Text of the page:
Happy Irish Christmas to all of You! :)
Here we are guys with our last post for this year! 🙂
I know you are going to miss us but the school is closing for 1 month and we want to use our last post of this year to speak about Irish Christmas traditions.
Christmas for Irish people, who are Catholics, lasts from Christmas Eve (December 24th) to the feast of Epiphany (January 6th), which some Irish people call ‘Little Christmas‘. The day after Christmas Day, known as St. Stephen’s Day, is also very important in Ireland. Like in the UK, Football matches and Horse racing meetings are traditionally held on this day.
In Irish (or Gaelic) Christmas is ‘Nollaig‘, Santa Claus is known as ‘San Nioclás‘ or ‘Daidí na Nollag‘ (Father Christmas) and Happy/Merry Christmas is ‘Nollaig Shona Dhuit‘.
In Ireland, people celebrate Christmas almost in the same way as people in the United Kingdom and the USA do, but they also have many of their own Christmas traditions and customs. Many of these traditions come from the time when the Gaelic culture and religion of the country were suppressed and maybe this is the reason why they have survived into modern times.
Let’s have a look:
-CANDLES IN THE WINDOW-
Lighted candles placed in the window of a house during Christmas eve is still practiced today. It has a number of purposes but in the beginning it was a symbol of welcome to Mary and Joseph who were travelling and looking for shelter.
A further element of the tradition is that the candle should be lit by the youngest member of the household.
-CHRISTMAS DAY SWIM-
It takes place all over Ireland on Christmas morning, and hundreds of people can be seen jumping off the rock into the Irish Sea wearing only their bathing suits.
We know what your next question is, and the answer is: yes it is cold! Actually the water in the Irish Sea on Christmas Day is usually around 10 degree. Unfortunately, the temperature outside cannot be better, the water is usually about half of the temperature of the water. This is certainly not for the faint of heart but is a proven hangover cure, and participants often receive sponsorship for charities.
-ST. STEPHENS PROCESSION-
It takes place where a pole with a holly bush is carried from house to house and families dress up in old clothes and with blackened faces. In olden times an actual wren would be killed and placed on top of the pole.
This custom has to a large degree disappeared but the tradition of visiting from house to house on St. Stephen’s Day has survived and is very much part of Christmas.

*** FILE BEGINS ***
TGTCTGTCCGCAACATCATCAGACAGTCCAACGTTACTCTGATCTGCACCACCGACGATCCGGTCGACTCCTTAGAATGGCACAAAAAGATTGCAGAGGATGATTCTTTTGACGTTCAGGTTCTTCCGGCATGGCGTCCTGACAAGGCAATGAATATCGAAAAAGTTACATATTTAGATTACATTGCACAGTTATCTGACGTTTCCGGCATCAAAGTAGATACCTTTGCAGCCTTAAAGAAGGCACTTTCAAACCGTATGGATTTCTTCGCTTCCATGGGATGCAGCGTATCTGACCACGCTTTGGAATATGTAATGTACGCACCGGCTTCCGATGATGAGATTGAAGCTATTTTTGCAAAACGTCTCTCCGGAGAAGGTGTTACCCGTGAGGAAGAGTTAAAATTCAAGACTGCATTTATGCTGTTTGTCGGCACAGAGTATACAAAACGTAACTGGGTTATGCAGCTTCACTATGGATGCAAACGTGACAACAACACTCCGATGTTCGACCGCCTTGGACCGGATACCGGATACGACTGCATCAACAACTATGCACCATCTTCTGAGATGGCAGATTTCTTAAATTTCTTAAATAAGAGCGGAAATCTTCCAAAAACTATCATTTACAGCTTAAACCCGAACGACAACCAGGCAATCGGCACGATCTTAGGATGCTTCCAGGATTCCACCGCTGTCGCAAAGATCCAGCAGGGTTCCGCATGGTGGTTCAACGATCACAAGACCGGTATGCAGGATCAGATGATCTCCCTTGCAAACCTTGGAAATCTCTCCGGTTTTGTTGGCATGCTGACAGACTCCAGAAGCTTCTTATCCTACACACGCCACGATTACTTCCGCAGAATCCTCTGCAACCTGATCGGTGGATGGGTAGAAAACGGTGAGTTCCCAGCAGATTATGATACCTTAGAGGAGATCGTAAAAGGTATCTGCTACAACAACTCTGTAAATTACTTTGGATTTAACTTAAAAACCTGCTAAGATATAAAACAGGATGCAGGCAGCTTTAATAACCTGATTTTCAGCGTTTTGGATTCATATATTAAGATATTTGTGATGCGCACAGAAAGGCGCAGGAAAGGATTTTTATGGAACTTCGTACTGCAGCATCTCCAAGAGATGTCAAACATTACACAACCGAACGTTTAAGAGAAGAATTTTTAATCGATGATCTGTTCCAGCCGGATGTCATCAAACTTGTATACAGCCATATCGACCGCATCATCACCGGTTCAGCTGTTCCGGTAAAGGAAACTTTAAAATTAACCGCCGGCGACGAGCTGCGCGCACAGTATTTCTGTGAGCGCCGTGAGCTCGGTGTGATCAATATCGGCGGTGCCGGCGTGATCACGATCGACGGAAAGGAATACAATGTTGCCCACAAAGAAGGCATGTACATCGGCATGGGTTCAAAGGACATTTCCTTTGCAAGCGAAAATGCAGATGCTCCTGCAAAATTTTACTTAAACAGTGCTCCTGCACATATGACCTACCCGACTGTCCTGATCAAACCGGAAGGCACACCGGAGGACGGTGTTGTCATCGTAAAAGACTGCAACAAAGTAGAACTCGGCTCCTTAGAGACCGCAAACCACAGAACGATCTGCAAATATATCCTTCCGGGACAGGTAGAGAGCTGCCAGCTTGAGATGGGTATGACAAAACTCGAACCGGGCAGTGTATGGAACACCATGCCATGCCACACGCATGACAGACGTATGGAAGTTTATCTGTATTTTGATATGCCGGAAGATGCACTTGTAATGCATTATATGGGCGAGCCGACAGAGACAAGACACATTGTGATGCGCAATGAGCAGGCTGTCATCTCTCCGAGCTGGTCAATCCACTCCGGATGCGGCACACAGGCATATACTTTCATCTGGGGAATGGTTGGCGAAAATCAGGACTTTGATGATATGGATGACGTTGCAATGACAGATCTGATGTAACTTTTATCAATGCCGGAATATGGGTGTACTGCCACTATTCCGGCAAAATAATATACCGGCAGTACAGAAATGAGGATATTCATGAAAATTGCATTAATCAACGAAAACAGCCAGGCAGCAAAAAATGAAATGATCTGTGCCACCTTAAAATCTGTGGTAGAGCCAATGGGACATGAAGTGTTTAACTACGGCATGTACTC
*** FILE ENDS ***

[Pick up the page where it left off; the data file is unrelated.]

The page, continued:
-AWFUL CHRISTMAS SWEATERS-
Have you ever received an ugly sweater? This tradition started off with aunties, grandmothers and relatives giving the most ugly sweaters as presents for Christmas, but somehow Christmas sweaters have turned into a competition on the streets of Ireland.
The woollier and more ridiculously decorated the better.
Nowadays almost everyone eats turkey for dinner on Christmas day, but most people also have roast ham, along with the turkey. Dinner is usually eaten in the mid-afternoon or early evening on Christmas day, though each family will have its own tradition about both the time of eating and the exact combination of foods that make for a ‘real’ Christmas.
The meal will begin with a starter, generally of smoked salmon or prawns, soup or melon.
This is followed by a main course of roast turkey (or goose) and ham, accompanied by bread stuffing, roast potatoes, mashed potatoes, gravy and sometime cranberry or bread sauce.
Dessert hardly seems a possibility after that little lot – but this is not an ordinary day! Popular choices are Christmas pudding with brandy butter or sherry sauce, mince pies or just a slice of Christmas cake. A sherry trifle is a very common alternative to fruit pudding for Christmas day desserts. Made by soaking sponge cakes in sherry and with lots of fruit, jelly and cream, it is a lighter but still very rich option.
-DECORATING THE HOUSE-
Houses are decorated with natural material such as holly, pine cones and ivy but also glass, wooden or plastic ornaments. Natural Christmas trees, usually Noble Fir, are by far the most popular choice, though fake ones are used. Getting the tree is itself a bit of a tradition, with families having a favorite type of tree and often all going together to chose the perfect specimen. Trees are decorated with lights and trinkets, generally the same ones year after year, though some style conscious people create (or buy) a whole new look for their tree annually. The 8th of December, or around that time, is the usual date for putting up and decorating the tree.
We also want to use this blog to say Thank You
FOR FOLLOWING OUR POSTS,
FOR CHOOSING US AS YOUR LANGUAGE SCHOOL
FOR THE TIME YOU HAVE SPENT WITH US
AND WE WISH YOU ALL THE BEST FOR THE NEW YEAR!
Merry Christmas and Happy New Year
from Travelling Languages’ team!